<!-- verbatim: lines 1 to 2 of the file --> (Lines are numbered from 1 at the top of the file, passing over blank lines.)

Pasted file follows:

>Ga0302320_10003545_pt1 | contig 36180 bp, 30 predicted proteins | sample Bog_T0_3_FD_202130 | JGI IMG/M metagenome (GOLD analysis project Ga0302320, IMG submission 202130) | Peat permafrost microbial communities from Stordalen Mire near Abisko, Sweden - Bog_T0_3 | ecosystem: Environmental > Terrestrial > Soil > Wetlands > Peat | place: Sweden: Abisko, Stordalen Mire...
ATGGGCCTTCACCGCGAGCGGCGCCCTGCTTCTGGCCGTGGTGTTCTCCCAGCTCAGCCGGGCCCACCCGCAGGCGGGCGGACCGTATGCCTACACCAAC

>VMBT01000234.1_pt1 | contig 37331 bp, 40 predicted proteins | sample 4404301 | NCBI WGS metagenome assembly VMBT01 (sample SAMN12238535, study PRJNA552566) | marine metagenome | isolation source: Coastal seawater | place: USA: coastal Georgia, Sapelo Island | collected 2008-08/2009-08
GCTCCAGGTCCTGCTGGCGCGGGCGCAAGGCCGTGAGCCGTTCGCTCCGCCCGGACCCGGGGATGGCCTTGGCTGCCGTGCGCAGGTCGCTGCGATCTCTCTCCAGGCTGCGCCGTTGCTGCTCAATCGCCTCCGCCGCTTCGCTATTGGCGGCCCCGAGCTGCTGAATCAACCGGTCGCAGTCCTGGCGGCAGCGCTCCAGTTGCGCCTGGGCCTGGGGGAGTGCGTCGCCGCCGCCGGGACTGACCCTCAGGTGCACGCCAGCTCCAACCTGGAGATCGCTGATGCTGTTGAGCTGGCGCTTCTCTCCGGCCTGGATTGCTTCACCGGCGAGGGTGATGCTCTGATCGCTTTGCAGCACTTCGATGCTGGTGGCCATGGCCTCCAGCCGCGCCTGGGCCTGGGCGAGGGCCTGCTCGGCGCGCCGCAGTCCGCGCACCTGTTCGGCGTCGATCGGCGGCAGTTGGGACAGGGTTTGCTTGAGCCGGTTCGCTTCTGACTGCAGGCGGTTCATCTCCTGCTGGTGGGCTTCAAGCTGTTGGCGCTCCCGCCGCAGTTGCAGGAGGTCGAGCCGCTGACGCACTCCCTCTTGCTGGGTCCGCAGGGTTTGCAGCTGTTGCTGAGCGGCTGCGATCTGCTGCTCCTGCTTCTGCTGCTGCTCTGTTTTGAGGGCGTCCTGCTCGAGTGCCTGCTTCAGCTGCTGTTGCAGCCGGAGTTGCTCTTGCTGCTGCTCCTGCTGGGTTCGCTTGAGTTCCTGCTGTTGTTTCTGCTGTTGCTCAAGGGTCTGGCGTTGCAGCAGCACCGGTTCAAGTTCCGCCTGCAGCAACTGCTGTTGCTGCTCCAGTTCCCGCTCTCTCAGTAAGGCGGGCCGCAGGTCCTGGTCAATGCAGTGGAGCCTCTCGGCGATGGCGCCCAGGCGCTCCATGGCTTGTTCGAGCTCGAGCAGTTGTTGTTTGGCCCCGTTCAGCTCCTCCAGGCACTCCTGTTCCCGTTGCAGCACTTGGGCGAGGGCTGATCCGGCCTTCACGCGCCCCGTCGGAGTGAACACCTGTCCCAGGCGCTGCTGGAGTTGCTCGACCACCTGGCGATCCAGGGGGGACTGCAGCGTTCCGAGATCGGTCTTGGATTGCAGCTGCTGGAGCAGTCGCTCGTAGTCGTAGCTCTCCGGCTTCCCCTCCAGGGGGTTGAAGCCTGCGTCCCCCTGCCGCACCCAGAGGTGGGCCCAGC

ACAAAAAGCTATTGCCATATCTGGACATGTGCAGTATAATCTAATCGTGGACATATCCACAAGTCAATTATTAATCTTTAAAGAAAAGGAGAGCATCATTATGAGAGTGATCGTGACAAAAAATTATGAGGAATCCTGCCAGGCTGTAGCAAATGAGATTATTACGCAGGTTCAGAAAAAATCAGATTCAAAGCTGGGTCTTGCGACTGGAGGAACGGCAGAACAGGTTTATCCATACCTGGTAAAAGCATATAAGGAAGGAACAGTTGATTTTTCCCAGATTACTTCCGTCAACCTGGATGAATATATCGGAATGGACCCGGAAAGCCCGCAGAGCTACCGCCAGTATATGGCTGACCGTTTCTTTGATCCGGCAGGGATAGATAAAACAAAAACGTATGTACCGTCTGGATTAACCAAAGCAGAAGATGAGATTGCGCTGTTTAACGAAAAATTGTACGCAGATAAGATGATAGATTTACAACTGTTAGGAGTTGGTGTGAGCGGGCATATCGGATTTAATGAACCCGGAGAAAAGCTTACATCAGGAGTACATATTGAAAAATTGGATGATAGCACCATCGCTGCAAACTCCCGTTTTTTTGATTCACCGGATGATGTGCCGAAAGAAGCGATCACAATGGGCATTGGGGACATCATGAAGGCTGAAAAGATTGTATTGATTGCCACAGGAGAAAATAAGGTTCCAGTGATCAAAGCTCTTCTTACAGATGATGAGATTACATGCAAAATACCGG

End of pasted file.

>Ga0302320_10003545_pt1 | contig 36180 bp, 30 predicted proteins | sample Bog_T0_3_FD_202130 | JGI IMG/M metagenome (GOLD analysis project Ga0302320, IMG submission 202130) | Peat permafrost microbial communities from Stordalen Mire near Abisko, Sweden - Bog_T0_3 | ecosystem: Environmental > Terrestrial > Soil > Wetlands > Peat | place: Sweden: Abisko, Stordalen Mire...
ATGGGCCTTCACCGCGAGCGGCGCCCTGCTTCTGGCCGTGGTGTTCTCCCAGCTCAGCCGGGCCCACCCGCAGGCGGGCGGACCGTATGCCTACACCAAC